I’ve been thinking about the meaning of tolerance, a virtue that I believe in very deeply. I’m not quite sure I have this figured out correctly, and it’s very sensitive subject matter. Bear with me and correct me (tolerantly) where I’m off.
I’m troubled by the expansion of tolerance into a demand for celebration. The obvious occasion comes when a friend or relative comes out as LGBT. This news may come as quite a shock, especially to people who cling to traditional sexual mores. They may struggle to react with kindness, to accept the person and to accommodate his or her new sexual identity. From what I’ve observed, though, kindness, acceptance and accommodation are often not enough. What is required is affirmation, genuine celebration of the LGBT self. And if the relative or friend can’t truly celebrate? That is felt as a deep offense.
Hardly anyone would insist that all must celebrate their political opinions, tastes in food, and choices in child rearing. But sexual and gender identity is a matter of discovery, not choice, say those who come to a new understanding of themselves. This is who I am–and you must embrace who I am.
No doubt this insistence is also based on the experience of being discriminated against. LGBT people often feel battered. Someone who has painfully found the way to a new self-understanding may say: if you can’t rejoice with me in my new-found freedom, I want nothing to do with you. It’s too painful.
I’m focusing on LGBT, but the demand for affirmation extends to others. Oddly, I think people of orthodox faith often have similar feelings. When they encounter those who think they are fanatics and nuts, some cry foul and complain that they are persecuted. It’s hard to be part of a misunderstood minority, especially when identity in that minority means life to you.
We want to be loved, and in some sense we deserve to be loved.
I think, however, that the insistence on affirmation demands too much. For one thing, you’re insisting that your new self-understanding is the only way to interpret your identity. Yet it’s far from unknown for people to declare a sexual identity and later change their mind. (It’s the same with religious identity.) LGBT identity requires interpretation of feeling and experience. Someone else can question the interpretation–particularly someone who knows the person well, such as a parent. And those doubts will make that person less than celebrative. That’s not necessarily intolerance.
There’s also the extension of identity into lifestyle–as in, I’m LGBT, therefore I must live an LGBT life and you must affirm it. (Or, I’m Catholic and don’t believe in birth control, so you must treat my beliefs as inviolable in public policy.) But one may disagree about what lifestyle should accompany a certain identity. In an entirely different realm, some deaf activists insist that signing, not lip reading or speech, is at the core of true deaf identity. They revile those who teach deaf children to lip read or to speak. Others consider them wrong, though, because (among other reasons) they prevent deaf children from communicating with their own parents and siblings. One can acknowledge that there are good arguments for the signing-only point of view, without accepting that it’s necessarily part of deaf identity.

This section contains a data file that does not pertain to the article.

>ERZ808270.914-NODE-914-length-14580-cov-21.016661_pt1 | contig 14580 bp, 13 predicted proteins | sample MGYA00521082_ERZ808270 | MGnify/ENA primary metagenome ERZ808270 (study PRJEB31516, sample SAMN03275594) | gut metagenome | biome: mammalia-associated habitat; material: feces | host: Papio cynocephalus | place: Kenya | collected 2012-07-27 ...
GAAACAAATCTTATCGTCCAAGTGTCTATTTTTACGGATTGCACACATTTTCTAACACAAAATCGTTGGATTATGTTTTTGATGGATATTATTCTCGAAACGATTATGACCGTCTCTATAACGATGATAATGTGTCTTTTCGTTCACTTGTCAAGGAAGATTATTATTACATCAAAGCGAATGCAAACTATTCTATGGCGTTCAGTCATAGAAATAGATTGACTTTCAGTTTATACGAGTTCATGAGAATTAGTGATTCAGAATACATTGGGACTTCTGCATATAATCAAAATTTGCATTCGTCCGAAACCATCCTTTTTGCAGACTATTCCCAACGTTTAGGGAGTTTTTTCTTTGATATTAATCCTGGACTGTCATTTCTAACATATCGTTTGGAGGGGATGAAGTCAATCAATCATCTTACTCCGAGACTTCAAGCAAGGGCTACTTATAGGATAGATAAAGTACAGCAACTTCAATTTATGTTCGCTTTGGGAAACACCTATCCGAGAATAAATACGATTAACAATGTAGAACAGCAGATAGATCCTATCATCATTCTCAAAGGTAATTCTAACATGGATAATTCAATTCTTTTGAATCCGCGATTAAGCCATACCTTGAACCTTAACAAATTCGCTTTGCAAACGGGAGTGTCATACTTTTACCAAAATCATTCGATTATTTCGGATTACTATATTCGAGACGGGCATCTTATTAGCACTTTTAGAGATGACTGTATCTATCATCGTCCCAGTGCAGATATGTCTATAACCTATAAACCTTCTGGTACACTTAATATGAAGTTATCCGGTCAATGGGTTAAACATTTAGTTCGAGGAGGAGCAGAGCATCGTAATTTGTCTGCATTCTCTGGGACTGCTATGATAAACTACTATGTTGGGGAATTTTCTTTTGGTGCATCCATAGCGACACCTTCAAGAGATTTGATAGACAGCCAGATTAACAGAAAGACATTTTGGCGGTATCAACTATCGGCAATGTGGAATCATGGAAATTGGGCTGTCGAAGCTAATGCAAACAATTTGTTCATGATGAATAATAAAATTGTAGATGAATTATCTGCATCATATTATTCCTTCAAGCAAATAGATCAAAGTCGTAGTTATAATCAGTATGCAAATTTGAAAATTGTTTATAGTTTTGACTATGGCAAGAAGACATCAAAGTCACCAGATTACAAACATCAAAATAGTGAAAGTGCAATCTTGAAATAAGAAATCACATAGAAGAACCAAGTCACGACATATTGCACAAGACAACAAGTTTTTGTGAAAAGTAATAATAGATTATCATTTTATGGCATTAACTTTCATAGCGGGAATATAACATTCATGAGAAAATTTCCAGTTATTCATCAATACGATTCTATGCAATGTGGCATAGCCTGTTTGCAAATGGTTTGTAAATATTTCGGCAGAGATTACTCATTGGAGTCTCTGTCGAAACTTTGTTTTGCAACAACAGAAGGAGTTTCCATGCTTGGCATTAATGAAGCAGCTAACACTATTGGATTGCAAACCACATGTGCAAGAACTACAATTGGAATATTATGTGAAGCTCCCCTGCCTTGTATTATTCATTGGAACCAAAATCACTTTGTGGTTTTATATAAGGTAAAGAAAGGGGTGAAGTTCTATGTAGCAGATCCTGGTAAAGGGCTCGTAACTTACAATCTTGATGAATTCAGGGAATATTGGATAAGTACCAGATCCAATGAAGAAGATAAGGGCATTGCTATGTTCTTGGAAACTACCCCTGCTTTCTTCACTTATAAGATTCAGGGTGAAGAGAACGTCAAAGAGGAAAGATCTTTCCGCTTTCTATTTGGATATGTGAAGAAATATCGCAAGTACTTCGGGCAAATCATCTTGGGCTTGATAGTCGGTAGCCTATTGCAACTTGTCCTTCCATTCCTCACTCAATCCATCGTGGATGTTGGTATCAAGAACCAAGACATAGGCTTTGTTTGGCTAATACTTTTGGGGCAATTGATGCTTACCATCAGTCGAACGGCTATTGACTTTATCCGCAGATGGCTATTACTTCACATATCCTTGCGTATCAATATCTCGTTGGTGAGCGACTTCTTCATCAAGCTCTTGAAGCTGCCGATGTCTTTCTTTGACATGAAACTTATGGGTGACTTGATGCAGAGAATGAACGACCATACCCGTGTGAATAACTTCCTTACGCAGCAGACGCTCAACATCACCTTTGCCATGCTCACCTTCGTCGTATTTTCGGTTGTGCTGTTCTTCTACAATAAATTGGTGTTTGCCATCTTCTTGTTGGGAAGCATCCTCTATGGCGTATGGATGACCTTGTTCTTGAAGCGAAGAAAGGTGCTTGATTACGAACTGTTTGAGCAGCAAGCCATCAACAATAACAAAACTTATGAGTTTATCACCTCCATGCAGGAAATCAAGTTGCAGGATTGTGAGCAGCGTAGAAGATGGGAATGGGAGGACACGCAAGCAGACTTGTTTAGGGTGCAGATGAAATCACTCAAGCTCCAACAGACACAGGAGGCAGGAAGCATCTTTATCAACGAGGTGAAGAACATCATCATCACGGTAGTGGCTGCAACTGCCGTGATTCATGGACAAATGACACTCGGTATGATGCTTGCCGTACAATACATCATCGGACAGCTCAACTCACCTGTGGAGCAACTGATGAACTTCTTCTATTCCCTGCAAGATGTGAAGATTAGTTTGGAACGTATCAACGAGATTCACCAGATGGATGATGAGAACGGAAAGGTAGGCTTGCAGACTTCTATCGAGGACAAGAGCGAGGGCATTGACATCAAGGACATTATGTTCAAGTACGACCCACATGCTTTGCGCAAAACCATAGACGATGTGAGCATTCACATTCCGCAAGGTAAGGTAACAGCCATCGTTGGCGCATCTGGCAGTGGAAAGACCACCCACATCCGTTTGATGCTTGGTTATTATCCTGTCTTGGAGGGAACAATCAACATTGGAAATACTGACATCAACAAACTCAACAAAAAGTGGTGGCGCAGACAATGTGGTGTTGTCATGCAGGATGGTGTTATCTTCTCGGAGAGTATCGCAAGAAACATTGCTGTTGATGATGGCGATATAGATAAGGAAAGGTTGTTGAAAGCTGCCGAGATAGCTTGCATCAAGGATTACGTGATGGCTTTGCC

Most fundamentally, however, no one is required to celebrate every aspect of another person’s core identity. It’s possible to regard a state of life as irreversible, and yet unfortunate. One may love the amputee but regret the amputation. One may celebrate the life of an autistic child, rejoicing in unusual gifts, and yet still wish for a cure. Some may find my white skin and blue eyes creepy and off-putting. I regret that, but I cannot insist that they learn to love white skin before I will have anything to do with them. If they will treat me respectfully, I will do the same to them.
Tolerance, that essential virtue for civility and civilization, is not a virtue for the New Creation. It is for this messy, troubled and sinful creation. Tolerance doesn’t help people who see the world in the same way, it helps people who have core disagreements. Its work is not to obliterate those differences, but to enable us to live together in peace and with dignity despite those differences.
Someone who comes out as LGBT should be honored as a human being made in the image of God, should be treated fairly and without discrimination, should be, in fact, loved. And vice versa. Those who hold the wrong ideas about LGBT should be honored as human beings made in the image of God, should be treated fairly and without discrimination, should be loved, difficult as that may be. Tolerance speaks to our relationships with people whose views we abhor and whose nature we cannot appreciate.